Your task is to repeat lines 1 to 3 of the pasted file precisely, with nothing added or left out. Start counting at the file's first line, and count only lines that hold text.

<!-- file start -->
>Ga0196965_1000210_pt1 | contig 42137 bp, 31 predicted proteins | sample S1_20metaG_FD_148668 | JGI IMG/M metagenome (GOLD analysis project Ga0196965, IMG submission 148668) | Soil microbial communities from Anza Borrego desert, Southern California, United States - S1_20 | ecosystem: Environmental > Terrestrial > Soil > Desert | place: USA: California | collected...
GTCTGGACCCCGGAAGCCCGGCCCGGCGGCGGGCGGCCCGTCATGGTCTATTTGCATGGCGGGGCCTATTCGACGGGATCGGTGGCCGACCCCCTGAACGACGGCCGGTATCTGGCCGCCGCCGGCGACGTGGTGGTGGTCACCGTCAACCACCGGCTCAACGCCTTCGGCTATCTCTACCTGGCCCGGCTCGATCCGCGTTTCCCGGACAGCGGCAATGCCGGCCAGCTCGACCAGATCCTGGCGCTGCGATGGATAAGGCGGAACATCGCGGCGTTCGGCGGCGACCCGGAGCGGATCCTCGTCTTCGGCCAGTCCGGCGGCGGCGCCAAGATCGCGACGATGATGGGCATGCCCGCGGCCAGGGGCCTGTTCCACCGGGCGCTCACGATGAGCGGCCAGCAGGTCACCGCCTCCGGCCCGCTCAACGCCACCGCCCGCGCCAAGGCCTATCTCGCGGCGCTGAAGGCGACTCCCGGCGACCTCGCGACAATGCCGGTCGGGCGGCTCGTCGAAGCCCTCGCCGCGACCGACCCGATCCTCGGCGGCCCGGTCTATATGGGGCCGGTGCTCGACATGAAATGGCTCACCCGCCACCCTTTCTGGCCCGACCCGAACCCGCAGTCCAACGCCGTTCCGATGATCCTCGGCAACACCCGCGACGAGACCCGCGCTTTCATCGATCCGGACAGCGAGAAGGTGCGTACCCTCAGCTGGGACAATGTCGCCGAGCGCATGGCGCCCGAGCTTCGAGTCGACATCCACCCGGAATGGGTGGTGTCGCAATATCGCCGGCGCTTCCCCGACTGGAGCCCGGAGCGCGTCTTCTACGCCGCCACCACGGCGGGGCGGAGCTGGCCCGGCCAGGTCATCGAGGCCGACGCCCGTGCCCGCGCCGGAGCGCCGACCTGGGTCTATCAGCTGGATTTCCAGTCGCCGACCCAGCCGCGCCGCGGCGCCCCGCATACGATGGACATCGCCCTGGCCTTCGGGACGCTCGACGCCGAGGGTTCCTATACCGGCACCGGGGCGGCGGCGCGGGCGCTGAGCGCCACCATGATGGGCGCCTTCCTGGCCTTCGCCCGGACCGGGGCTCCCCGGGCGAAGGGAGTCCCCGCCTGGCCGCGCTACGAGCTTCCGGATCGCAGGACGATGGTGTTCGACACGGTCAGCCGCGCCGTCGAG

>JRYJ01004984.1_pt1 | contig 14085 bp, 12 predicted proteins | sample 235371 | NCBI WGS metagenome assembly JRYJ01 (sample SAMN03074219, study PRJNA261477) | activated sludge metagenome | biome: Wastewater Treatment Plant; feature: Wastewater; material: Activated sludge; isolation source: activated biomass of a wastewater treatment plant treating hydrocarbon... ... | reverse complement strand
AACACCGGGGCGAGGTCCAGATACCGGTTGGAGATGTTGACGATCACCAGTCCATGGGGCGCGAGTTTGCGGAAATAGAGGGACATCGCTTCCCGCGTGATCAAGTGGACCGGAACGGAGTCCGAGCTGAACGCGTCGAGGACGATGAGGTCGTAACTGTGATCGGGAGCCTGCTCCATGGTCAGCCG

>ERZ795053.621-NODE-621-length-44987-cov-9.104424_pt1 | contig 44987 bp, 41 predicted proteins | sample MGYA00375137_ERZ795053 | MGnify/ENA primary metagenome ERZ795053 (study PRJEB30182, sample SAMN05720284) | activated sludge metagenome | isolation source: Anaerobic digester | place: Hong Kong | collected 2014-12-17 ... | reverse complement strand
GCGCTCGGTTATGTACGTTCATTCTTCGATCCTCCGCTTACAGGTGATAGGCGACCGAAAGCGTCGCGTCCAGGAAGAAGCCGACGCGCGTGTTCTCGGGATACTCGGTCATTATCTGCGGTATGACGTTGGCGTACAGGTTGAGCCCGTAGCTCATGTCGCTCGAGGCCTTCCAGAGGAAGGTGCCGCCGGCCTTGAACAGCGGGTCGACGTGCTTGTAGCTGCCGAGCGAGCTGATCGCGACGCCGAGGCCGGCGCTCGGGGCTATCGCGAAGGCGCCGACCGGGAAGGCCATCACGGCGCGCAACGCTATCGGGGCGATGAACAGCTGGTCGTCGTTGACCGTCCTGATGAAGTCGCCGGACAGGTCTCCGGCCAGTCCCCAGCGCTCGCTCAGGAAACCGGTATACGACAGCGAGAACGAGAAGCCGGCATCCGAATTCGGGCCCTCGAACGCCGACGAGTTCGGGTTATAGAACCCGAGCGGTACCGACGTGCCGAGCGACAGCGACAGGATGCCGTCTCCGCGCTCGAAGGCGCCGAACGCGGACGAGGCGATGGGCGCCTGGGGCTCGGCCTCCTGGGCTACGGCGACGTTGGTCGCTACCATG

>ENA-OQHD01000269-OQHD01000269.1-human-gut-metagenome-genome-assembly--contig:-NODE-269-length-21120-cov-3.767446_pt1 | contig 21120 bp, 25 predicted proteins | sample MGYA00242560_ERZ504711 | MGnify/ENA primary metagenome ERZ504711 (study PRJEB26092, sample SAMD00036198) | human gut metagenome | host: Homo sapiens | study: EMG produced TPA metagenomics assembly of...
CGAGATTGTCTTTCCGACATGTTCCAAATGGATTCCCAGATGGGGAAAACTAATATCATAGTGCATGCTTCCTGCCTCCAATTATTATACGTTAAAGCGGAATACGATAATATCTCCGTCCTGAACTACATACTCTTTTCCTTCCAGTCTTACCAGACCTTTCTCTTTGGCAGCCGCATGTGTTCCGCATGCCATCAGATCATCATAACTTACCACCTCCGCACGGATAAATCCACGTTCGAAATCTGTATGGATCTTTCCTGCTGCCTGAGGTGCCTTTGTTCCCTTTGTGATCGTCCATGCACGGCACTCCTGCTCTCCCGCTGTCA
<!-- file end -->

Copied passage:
>Ga0196965_1000210_pt1 | contig 42137 bp, 31 predicted proteins | sample S1_20metaG_FD_148668 | JGI IMG/M metagenome (GOLD analysis project Ga0196965, IMG submission 148668) | Soil microbial communities from Anza Borrego desert, Southern California, United States - S1_20 | ecosystem: Environmental > Terrestrial > Soil > Desert | place: USA: California | collected...
GTCTGGACCCCGGAAGCCCGGCCCGGCGGCGGGCGGCCCGTCATGGTCTATTTGCATGGCGGGGCCTATTCGACGGGATCGGTGGCCGACCCCCTGAACGACGGCCGGTATCTGGCCGCCGCCGGCGACGTGGTGGTGGTCACCGTCAACCACCGGCTCAACGCCTTCGGCTATCTCTACCTGGCCCGGCTCGATCCGCGTTTCCCGGACAGCGGCAATGCCGGCCAGCTCGACCAGATCCTGGCGCTGCGATGGATAAGGCGGAACATCGCGGCGTTCGGCGGCGACCCGGAGCGGATCCTCGTCTTCGGCCAGTCCGGCGGCGGCGCCAAGATCGCGACGATGATGGGCATGCCCGCGGCCAGGGGCCTGTTCCACCGGGCGCTCACGATGAGCGGCCAGCAGGTCACCGCCTCCGGCCCGCTCAACGCCACCGCCCGCGCCAAGGCCTATCTCGCGGCGCTGAAGGCGACTCCCGGCGACCTCGCGACAATGCCGGTCGGGCGGCTCGTCGAAGCCCTCGCCGCGACCGACCCGATCCTCGGCGGCCCGGTCTATATGGGGCCGGTGCTCGACATGAAATGGCTCACCCGCCACCCTTTCTGGCCCGACCCGAACCCGCAGTCCAACGCCGTTCCGATGATCCTCGGCAACACCCGCGACGAGACCCGCGCTTTCATCGATCCGGACAGCGAGAAGGTGCGTACCCTCAGCTGGGACAATGTCGCCGAGCGCATGGCGCCCGAGCTTCGAGTCGACATCCACCCGGAATGGGTGGTGTCGCAATATCGCCGGCGCTTCCCCGACTGGAGCCCGGAGCGCGTCTTCTACGCCGCCACCACGGCGGGGCGGAGCTGGCCCGGCCAGGTCATCGAGGCCGACGCCCGTGCCCGCGCCGGAGCGCCGACCTGGGTCTATCAGCTGGATTTCCAGTCGCCGACCCAGCCGCGCCGCGGCGCCCCGCATACGATGGACATCGCCCTGGCCTTCGGGACGCTCGACGCCGAGGGTTCCTATACCGGCACCGGGGCGGCGGCGCGGGCGCTGAGCGCCACCATGATGGGCGCCTTCCTGGCCTTCGCCCGGACCGGGGCTCCCCGGGCGAAGGGAGTCCCCGCCTGGCCGCGCTACGAGCTTCCGGATCGCAGGACGATGGTGTTCGACACGGTCAGCCGCGCCGTCGAG

>JRYJ01004984.1_pt1 | contig 14085 bp, 12 predicted proteins | sample 235371 | NCBI WGS metagenome assembly JRYJ01 (sample SAMN03074219, study PRJNA261477) | activated sludge metagenome | biome: Wastewater Treatment Plant; feature: Wastewater; material: Activated sludge; isolation source: activated biomass of a wastewater treatment plant treating hydrocarbon... ... | reverse complement strand